Buying a Bow

Buying a Bow

I am considering a new bow and will be near a location where I can make that purchase on Tuesday. I am not planning on spending big money but just want something that will make my playing a bit more enjoyable. What should I be looking for and what should I look out for that would not be in my best interest. All suggestions and help would be most appreciated

Re: Buying a Bow

Play with the bow on your instrument.

Re: Buying a Bow

You’ll need to try out a bunch of them to find one that is right for you. The balance and weight is different for every bow so don’t buy the first one that seems good, try all of them.

You probably already know this, but don’t buy a fiberglass bow, they are only good for youngsters who might break a wooden one. Your main decision is whether to get carbon fiber or wood.

I don’t play a carbon fiber one so I can’t really comment on them much, but carbon fiber bows have a reputation for outstanding performance for the price, so definitely give them a look.

Wooden bows are two kinds: brazilwood and pernambuco. Pernambuco is by far the best material for bows, but it’s expensive and those bows can go into the thousands of dollars.

You can find some lower-cost pernambuco bows from makers like Water Violet, thought, so you might want to look for something like that if you are looking in the $300-$500 range. All things being equal, pernambuco is the best bow material if you can afford it.

Brazilwood bows are cheaper because they are made from a lower grade of wood. However, it’s very possible to find a great brazilwood bow; it’s not all about the wood, if it’s made well a brazilwood bow can be very good.

If looking at a wooden bow--especially a used one--sight down it to make sure it doesn’t lean or twist to either side (a tiny degree of warpage is somewhat normal, but it should be very slight). Also, look at the cambre (arch) of the bow when the hair is loose: the stick should come down and either touch the hair or come very close about 2/3 of the stick from the frog end.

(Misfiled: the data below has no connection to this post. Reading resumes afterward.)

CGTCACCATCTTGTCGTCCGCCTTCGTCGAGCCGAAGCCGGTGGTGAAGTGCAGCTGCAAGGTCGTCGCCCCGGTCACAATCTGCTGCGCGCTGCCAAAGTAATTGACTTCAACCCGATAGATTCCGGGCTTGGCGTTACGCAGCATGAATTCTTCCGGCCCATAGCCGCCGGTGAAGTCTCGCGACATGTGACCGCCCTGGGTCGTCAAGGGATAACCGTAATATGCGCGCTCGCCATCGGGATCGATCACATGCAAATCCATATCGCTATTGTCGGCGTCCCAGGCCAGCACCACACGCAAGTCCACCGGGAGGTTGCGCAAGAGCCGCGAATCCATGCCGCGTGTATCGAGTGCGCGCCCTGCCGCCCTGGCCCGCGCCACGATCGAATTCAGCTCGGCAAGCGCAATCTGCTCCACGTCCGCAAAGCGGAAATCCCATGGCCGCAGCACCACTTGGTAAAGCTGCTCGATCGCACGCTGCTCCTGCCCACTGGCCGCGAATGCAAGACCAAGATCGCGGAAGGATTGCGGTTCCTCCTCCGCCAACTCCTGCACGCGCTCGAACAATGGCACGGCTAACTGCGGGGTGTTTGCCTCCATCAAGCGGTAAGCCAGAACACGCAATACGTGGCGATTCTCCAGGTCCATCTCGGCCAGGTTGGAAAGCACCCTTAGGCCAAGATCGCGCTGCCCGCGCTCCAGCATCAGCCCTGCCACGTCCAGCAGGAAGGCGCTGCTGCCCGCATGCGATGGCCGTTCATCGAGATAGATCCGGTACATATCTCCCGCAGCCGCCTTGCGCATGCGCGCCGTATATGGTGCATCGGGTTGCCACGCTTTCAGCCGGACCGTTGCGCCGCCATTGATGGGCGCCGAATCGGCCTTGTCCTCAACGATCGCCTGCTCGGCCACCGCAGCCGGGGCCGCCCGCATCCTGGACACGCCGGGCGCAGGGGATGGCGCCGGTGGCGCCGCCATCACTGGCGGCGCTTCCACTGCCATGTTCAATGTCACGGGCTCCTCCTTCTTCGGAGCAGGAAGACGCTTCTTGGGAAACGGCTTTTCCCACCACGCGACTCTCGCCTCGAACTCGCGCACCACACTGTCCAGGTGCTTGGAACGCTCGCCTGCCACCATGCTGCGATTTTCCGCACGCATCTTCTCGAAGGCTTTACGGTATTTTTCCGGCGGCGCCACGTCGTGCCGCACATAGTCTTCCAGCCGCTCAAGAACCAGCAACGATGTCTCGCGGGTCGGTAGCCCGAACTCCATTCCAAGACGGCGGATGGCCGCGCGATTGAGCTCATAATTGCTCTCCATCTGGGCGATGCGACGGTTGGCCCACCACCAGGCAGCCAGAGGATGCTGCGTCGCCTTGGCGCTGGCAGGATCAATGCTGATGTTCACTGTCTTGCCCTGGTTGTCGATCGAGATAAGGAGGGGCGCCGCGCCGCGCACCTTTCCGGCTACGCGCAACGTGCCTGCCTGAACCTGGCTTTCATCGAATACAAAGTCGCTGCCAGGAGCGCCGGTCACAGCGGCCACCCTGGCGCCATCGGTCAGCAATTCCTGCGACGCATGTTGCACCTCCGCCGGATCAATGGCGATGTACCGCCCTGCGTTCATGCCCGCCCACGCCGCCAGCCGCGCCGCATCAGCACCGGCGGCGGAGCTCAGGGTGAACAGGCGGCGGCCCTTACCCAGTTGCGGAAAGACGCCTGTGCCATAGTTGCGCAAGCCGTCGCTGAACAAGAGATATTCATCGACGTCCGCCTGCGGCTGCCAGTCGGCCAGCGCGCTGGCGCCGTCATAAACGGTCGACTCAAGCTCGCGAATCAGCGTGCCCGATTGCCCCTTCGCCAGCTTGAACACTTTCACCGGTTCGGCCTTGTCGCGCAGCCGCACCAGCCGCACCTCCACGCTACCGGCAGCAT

In any case, it really comes down to trying a bunch of them and finding one that plays well in your hand and fits your budget. If you can’t afford anything more than $200 then I recommend waiting and saving a bit more; you usually have to spend several hundred dollars for a bow that is worth trading up to.

Oh, as for fittings, nickel is the way to go unless you just want to pay for some bling. Gold and siver fittings are just for looks and don’t make the bow play any better, so don’t let a salesperson try to tell you differently.

Good luck. Take your time to find the right one. Upgrading the bow can make as much difference as upgrading the fiddle, you may be surprised at how much of a difference it will make.

Re: Buying a Bow

You don’t say what level of fiddle-playing experience you have. If yours is no higher than intermediate I’d seriously recommend you take an experienced player along with you to help. Be prepared to spend a couple of hours at the dealers. A good dealer will also allow a prospective buyer to take two or three bows away for a week’s trial - which may well be needed to make a good choice. There will usually be a small cover charge for insurance purposes.
An inexperienced player choosing a bow is faced with a next to impossible task because they don’t yet have the bowing skills to enable them to distinguish properly between bows.
When checking a bow for twist or lean, do it when the hairs are slack. It sometimes happens that tightening up the hairs will cause a slight lean in the stick because of uneven tension across the hairs - it’s not usually serious, and you wouldn’t notice it when playing. It can easily be rectified by a luthier